Wednesday, September 2, 2009

Hopes, Great, White Or Otherwise

I confess to feeling a bit of sympathy for Rep. Lynn Jenkins (R-Kan.). She is currently being excoriated for her use of the phrase, "great, white hope." She claims to have been unaware of its origins and racial connotations.

For anyone who does not know, the expression comes from a situation in 1908 when a black boxer, Jack Johnson, had won the world championship match, and whites were eager to find a suitable white contender to take back the title.

I feel sympathy because I too once ignorantly used that phrase. I guess I had heard those words strung together before, possibly by someone else who had no idea-----after all, how many young people are aware of boxing trivia from the early 1900's? I assumed that the word 'white' in the phrase was meant to connote a shining purity, the bright gleamingness of the goal or hope ( like a beacon of hope). It simply never occurred to me that it was racist in origin. Just as when we refer to the "Black Death", or "our darkest hour" we don't stop to think whether or not black or dark have anything to do with racial politics. (They don't.)

I was lucky that I did not offend anybody, but I will certainly never use that expression again. I will also call spades shovels rather than spades even though that expression comes to us from ancient Greek literature, almost 2,500 years before anyone used the term 'spade' to refer to an African-American.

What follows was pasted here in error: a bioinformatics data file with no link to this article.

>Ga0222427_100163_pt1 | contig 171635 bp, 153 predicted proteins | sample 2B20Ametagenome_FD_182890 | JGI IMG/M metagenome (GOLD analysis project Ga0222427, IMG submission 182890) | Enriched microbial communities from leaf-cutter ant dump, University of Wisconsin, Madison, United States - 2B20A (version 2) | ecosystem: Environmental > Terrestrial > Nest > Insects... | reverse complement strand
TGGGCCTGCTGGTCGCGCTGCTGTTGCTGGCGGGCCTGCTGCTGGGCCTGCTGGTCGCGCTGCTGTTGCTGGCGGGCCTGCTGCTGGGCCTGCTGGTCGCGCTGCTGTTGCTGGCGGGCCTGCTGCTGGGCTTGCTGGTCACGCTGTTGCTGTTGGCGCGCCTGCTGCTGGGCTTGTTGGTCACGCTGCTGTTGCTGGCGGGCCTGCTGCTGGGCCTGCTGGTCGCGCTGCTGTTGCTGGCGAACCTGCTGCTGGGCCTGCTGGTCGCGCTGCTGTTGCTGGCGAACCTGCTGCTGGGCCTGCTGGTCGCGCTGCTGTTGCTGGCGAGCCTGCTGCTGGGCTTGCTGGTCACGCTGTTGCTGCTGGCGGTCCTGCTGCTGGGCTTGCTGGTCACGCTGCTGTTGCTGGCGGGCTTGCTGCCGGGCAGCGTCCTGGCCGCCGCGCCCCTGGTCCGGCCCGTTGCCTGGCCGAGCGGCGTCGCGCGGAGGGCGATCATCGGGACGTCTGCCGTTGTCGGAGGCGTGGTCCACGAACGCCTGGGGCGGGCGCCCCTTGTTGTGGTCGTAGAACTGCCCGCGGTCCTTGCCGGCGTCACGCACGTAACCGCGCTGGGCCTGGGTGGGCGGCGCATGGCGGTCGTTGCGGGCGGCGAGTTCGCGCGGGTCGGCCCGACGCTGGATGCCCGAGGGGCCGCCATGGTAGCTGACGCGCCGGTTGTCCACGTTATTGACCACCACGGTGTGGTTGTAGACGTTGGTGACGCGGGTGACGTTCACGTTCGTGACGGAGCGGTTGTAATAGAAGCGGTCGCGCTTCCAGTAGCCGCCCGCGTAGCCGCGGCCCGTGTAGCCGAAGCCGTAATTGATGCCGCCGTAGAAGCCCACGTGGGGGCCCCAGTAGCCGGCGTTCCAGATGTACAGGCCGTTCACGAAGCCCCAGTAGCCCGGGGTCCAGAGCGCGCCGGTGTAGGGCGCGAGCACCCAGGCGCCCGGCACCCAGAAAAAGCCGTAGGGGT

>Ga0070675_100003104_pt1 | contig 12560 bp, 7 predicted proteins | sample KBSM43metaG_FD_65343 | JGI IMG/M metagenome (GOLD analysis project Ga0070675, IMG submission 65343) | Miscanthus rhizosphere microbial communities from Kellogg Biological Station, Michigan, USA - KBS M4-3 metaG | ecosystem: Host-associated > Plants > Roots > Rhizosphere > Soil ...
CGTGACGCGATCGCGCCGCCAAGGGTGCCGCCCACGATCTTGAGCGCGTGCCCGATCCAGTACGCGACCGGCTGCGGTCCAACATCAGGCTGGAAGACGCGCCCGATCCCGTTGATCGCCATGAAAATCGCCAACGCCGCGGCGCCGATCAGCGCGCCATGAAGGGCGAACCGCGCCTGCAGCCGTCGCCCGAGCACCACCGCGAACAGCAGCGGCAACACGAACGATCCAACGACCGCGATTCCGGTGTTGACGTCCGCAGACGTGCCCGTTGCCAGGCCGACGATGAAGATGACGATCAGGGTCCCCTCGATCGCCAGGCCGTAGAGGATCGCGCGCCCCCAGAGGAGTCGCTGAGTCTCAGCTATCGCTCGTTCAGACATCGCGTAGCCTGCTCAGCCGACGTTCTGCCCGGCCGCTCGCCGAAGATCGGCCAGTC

Jenkins has apologized and claimed ignorance. We should all give her the benefit of the doubt on this issue. Anyone who really wants to attack her character can surely find much better fodder than this.


djinn said...

I'd never heard of this first use, fascinating. However, there's long and storied (not to mention sordid) use of this phrase to mean exactly what it sounds like. I dimly remember.... However, teh great google is totally awash in the latest mouth-foot blunder. But, but, but, it's usage extended at least into 1970, when James Earl Jones starred in a movie of the same name. And, since VHS/DVD/Blu-Ray, such movies live forever.

No excuses!

kerfuffler said...

What do you mean no excuses? Am I not excused? Fortunately the context in which I ignorantly used the expression was not even remotely open to interpreting it as a racist comment-----just a bizarre nonsequitur (sp?) to anyone to knew what it really means. And because I have made that mistake, I have to believe that others are capable of the same folly. She really may not have known!

I suspect that if you heard racists use the phrase you would very quickly divine it's meaning. But if you were to hear other innocent fools use it innocently, you would not have a chance at correctly inferring it's original intent.

Anonymous said...

One word: niggardly. Turns out it's Scandinavian. I still don't say it in public.